Active travel: solutions for changing cities

Over the last decade promoting active travel has moved from the fringes of urban transport policy to a much more central role in the planning of cities and their transport networks.

This is because the promotion of active travel, and the creation of places and streetscapes where people want to walk and cycle, is such a good fit with where cities that are going places want to be.

Those cities want to be healthier and happier places where the costs of treating diseases associated with inactive lifestyles and poor air quality are being tackled. Cities which are places where good growth happens because they are great places to spend time in and people positively want to visit, live, work and invest in them. Cities that want to make the most of available road space by prioritising the most space efficient ways of getting about.

The big shift in thinking in the value of investing in, and promoting, active travel is reflected in a new wave of influential city active travel commissioners, in the benevolent arms race between cities on spend per head on active travel and in the re-shaping of streets from cycle superhighways to healthy streets. It can also be seen in the greater number of cyclists and pedestrians where effective infrastructure and programmes are put in place.

Having said that there is a very long way to go before all Britain’s cities get close to catching up with where many counterpart Nordic, Dutch and German cities have been working towards for much longer. We have a long cycle path ahead of us and part of the role of the Urban Transport Group is to accelerate the take up of what works on active travel. Our new report – active travel: solutions for changing cities – is part of that process.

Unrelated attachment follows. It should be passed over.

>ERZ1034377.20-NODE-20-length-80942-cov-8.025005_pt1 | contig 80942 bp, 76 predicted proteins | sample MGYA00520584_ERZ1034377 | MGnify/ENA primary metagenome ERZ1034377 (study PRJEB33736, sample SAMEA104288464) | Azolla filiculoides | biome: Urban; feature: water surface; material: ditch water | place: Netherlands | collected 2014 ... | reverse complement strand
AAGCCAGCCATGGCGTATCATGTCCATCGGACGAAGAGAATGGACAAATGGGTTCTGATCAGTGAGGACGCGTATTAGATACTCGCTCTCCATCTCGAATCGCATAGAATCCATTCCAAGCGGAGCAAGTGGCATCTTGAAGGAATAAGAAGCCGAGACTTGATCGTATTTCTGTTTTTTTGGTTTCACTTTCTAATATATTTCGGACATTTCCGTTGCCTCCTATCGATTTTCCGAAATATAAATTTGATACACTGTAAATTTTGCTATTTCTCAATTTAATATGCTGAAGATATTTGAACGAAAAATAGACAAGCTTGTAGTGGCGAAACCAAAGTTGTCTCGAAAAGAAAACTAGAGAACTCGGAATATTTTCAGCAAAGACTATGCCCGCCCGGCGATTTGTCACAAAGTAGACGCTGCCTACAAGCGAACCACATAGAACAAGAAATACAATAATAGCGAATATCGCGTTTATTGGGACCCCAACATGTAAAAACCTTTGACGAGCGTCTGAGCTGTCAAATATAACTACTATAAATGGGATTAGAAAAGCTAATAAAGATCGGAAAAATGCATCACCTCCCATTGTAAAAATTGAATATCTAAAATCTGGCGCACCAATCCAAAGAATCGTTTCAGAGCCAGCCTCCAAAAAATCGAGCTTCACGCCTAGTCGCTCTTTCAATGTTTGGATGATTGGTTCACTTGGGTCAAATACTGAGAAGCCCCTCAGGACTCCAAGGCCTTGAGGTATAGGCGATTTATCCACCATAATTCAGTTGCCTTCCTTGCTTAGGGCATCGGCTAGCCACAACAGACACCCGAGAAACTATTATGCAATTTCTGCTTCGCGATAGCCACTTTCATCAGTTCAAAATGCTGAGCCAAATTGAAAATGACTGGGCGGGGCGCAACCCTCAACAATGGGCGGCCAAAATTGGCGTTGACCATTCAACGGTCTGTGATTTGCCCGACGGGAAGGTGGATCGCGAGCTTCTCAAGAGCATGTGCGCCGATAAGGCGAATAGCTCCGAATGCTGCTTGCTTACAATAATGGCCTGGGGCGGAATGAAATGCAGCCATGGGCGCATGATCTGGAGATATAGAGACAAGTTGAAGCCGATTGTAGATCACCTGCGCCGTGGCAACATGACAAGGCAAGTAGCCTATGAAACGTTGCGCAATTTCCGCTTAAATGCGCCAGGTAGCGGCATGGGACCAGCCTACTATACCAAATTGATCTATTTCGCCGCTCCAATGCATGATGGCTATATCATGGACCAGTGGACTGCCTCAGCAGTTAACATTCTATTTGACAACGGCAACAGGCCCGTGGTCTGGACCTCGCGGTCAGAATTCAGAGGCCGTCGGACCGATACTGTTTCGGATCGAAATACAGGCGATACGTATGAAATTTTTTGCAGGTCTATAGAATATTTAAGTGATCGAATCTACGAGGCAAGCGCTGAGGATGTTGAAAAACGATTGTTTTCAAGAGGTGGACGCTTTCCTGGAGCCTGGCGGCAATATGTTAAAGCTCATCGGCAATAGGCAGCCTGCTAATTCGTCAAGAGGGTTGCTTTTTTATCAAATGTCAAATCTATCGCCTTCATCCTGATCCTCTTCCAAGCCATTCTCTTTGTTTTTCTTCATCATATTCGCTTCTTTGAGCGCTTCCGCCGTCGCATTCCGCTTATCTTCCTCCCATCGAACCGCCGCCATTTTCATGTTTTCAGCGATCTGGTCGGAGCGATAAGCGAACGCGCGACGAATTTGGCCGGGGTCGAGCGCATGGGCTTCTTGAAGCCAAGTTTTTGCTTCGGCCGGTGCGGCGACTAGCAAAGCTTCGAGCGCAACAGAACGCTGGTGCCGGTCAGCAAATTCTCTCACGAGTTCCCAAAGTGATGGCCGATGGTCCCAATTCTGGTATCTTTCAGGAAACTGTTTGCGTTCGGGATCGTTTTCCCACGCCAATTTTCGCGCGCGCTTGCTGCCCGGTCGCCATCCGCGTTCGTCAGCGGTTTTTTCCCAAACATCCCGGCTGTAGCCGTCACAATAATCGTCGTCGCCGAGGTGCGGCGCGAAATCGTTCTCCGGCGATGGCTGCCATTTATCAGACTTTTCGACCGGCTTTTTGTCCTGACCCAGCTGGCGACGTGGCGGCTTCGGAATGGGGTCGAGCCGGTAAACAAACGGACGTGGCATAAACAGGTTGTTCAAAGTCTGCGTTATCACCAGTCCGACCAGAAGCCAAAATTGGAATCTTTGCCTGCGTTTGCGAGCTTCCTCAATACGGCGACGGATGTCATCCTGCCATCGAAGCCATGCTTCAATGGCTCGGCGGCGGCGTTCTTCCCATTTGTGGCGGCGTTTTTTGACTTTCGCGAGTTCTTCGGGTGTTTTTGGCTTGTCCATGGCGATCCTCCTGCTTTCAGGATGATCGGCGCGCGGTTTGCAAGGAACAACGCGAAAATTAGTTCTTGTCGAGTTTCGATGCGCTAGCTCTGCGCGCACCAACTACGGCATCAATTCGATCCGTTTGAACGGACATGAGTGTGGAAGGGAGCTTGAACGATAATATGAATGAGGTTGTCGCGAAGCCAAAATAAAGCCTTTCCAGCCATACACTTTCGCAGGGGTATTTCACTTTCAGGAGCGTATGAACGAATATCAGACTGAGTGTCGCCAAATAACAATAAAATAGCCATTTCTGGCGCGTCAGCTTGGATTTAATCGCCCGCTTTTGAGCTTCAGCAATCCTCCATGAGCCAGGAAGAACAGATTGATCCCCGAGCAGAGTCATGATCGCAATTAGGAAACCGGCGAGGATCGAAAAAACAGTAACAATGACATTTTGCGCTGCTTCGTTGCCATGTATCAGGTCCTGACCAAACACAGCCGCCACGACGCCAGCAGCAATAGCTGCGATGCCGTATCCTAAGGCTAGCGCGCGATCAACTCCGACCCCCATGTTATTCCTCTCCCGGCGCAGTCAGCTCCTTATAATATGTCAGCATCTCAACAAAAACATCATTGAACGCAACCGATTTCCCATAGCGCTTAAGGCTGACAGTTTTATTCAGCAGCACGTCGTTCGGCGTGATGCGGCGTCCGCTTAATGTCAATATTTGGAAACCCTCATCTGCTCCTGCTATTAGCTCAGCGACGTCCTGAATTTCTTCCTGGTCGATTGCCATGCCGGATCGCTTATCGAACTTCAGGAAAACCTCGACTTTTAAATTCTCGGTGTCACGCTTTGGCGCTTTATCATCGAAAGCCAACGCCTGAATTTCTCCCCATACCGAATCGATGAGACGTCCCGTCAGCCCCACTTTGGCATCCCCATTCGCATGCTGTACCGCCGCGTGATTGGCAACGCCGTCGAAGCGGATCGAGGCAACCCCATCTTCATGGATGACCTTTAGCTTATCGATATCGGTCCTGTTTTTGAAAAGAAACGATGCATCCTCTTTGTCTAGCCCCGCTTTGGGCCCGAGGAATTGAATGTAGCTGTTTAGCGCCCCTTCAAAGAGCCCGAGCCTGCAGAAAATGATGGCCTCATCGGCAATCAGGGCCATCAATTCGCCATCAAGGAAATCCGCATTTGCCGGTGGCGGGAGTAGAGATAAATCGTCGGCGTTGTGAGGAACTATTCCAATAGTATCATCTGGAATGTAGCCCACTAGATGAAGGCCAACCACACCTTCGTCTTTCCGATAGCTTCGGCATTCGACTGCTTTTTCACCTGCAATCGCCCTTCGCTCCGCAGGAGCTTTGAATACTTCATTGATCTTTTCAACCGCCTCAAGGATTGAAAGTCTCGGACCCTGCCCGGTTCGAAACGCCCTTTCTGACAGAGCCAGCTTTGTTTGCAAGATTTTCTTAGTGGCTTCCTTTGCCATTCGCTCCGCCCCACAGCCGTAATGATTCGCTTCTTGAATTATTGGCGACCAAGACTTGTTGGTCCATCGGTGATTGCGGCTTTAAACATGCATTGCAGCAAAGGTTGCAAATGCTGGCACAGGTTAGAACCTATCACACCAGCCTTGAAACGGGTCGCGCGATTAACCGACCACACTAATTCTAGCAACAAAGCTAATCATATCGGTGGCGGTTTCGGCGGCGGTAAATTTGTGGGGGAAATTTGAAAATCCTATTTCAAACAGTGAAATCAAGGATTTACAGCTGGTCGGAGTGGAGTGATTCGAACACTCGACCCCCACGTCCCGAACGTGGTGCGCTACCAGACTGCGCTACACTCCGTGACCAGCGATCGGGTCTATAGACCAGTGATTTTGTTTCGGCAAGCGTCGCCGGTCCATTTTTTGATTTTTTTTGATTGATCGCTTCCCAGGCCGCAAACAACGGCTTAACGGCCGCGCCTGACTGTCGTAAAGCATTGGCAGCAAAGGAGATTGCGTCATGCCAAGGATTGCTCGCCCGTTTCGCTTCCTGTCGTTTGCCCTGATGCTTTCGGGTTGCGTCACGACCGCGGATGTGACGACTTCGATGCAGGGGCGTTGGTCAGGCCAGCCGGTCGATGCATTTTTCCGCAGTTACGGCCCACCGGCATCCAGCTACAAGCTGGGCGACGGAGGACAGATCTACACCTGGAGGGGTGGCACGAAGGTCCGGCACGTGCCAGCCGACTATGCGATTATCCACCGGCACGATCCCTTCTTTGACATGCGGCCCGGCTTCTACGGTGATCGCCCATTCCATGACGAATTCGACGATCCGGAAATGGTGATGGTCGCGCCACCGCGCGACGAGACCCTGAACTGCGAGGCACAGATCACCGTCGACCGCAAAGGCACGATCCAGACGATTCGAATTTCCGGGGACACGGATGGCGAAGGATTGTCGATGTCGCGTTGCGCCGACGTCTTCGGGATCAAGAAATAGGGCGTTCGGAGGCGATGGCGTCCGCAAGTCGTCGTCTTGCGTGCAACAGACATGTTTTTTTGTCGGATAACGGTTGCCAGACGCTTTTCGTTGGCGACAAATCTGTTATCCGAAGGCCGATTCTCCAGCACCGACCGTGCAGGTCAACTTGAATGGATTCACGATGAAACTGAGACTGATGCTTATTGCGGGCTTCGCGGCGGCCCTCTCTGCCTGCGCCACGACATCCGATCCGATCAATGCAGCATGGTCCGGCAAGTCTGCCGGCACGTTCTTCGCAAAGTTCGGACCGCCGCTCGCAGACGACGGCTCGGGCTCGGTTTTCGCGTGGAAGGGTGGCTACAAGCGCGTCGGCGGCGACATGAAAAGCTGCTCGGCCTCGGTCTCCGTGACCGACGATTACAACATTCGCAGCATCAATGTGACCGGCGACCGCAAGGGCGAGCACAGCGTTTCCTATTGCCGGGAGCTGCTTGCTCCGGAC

It shows how and why active travel schemes can work in any urban area – from gritty Northern cities to the heart of the City of London. And it also shows the potential to go further and faster on implementing more good schemes.

What do we want from our cities: the role of active travel

Active travel, largely cycling and walking, has been rapidly going up the national policy agenda, with the current government committing to developing a Cycling and Walking Investment Strategy (CWIS). Central to this is doubling the level of cycling and halting the decline in walking trips by 2025. The CWIS sets out a bold ambition which will focus largely on urban areas if it is to be achieved.

This is part of a broadening agenda where we are increasingly thinking about the types of cities that we would like to live in and the implications of this for how we travel. When we think like this, cycling and walking have the potential to become more than just another mode of transport, they can positively shape urban areas. Transport for London is at the forefront of thinking here, having developed a healthy streets guide, which focuses on air quality, urban realm, reducing traffic, quality of life and safety. Central to the notion of healthy streets is the use of cycling and walking, which are high capacity, low cost modes of travel that have very minimal impacts on the environment.